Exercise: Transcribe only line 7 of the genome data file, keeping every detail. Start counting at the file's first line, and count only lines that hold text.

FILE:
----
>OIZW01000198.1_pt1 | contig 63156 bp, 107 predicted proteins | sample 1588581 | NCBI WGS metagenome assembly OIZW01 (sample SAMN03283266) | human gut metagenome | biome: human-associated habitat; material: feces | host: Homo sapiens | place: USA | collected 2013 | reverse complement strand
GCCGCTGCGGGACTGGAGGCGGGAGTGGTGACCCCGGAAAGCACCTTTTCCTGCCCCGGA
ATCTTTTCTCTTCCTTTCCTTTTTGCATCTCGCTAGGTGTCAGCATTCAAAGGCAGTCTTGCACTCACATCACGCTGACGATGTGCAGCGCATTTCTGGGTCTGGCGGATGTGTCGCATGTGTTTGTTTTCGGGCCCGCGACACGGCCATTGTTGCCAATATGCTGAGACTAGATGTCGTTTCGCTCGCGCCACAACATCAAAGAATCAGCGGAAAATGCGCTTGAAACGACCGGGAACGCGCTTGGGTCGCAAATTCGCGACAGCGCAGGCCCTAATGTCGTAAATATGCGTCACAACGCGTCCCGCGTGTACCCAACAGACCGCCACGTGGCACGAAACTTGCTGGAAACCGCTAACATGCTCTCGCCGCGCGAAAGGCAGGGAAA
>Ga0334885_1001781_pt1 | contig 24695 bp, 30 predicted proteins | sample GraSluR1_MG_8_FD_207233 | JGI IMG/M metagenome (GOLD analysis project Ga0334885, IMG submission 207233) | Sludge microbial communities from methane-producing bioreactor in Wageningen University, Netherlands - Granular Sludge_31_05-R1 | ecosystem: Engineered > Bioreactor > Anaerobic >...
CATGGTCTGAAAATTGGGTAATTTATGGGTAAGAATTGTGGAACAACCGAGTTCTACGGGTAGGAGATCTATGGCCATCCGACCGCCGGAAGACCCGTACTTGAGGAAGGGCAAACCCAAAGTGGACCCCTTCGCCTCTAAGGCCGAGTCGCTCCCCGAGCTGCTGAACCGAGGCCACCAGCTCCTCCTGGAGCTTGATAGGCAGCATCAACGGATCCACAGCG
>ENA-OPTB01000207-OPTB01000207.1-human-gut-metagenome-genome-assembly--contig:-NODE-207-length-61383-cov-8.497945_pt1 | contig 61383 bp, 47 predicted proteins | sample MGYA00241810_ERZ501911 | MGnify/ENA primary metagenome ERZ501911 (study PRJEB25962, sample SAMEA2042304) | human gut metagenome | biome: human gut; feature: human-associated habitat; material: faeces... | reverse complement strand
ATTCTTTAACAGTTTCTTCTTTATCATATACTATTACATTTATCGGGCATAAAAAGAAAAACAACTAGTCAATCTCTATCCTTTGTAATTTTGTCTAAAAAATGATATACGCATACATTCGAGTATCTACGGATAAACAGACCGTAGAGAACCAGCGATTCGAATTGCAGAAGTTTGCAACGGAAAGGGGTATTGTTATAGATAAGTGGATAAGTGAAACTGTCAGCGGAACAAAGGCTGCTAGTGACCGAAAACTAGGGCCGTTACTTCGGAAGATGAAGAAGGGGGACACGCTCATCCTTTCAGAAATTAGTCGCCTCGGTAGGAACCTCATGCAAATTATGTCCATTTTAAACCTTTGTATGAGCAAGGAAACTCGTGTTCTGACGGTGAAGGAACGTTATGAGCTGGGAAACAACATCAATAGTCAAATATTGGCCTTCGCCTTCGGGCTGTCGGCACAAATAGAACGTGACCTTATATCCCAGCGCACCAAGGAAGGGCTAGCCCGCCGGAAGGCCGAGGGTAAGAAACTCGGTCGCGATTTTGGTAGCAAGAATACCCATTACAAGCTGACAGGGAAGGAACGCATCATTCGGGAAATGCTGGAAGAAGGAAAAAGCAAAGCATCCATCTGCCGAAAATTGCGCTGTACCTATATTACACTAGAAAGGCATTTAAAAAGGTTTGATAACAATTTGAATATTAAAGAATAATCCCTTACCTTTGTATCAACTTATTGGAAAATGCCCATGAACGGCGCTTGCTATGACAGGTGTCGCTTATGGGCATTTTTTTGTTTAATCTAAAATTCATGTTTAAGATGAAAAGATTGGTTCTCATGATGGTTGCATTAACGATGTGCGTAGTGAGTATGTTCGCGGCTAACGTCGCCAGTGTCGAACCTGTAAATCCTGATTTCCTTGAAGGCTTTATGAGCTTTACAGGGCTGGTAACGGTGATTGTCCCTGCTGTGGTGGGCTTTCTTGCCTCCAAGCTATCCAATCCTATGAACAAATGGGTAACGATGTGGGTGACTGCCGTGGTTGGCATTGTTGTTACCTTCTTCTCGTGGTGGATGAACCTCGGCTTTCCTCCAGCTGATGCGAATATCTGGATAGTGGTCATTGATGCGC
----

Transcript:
ATTCTTTAACAGTTTCTTCTTTATCATATACTATTACATTTATCGGGCATAAAAAGAAAAACAACTAGTCAATCTCTATCCTTTGTAATTTTGTCTAAAAAATGATATACGCATACATTCGAGTATCTACGGATAAACAGACCGTAGAGAACCAGCGATTCGAATTGCAGAAGTTTGCAACGGAAAGGGGTATTGTTATAGATAAGTGGATAAGTGAAACTGTCAGCGGAACAAAGGCTGCTAGTGACCGAAAACTAGGGCCGTTACTTCGGAAGATGAAGAAGGGGGACACGCTCATCCTTTCAGAAATTAGTCGCCTCGGTAGGAACCTCATGCAAATTATGTCCATTTTAAACCTTTGTATGAGCAAGGAAACTCGTGTTCTGACGGTGAAGGAACGTTATGAGCTGGGAAACAACATCAATAGTCAAATATTGGCCTTCGCCTTCGGGCTGTCGGCACAAATAGAACGTGACCTTATATCCCAGCGCACCAAGGAAGGGCTAGCCCGCCGGAAGGCCGAGGGTAAGAAACTCGGTCGCGATTTTGGTAGCAAGAATACCCATTACAAGCTGACAGGGAAGGAACGCATCATTCGGGAAATGCTGGAAGAAGGAAAAAGCAAAGCATCCATCTGCCGAAAATTGCGCTGTACCTATATTACACTAGAAAGGCATTTAAAAAGGTTTGATAACAATTTGAATATTAAAGAATAATCCCTTACCTTTGTATCAACTTATTGGAAAATGCCCATGAACGGCGCTTGCTATGACAGGTGTCGCTTATGGGCATTTTTTTGTTTAATCTAAAATTCATGTTTAAGATGAAAAGATTGGTTCTCATGATGGTTGCATTAACGATGTGCGTAGTGAGTATGTTCGCGGCTAACGTCGCCAGTGTCGAACCTGTAAATCCTGATTTCCTTGAAGGCTTTATGAGCTTTACAGGGCTGGTAACGGTGATTGTCCCTGCTGTGGTGGGCTTTCTTGCCTCCAAGCTATCCAATCCTATGAACAAATGGGTAACGATGTGGGTGACTGCCGTGGTTGGCATTGTTGTTACCTTCTTCTCGTGGTGGATGAACCTCGGCTTTCCTCCAGCTGATGCGAATATCTGGATAGTGGTCATTGATGCGC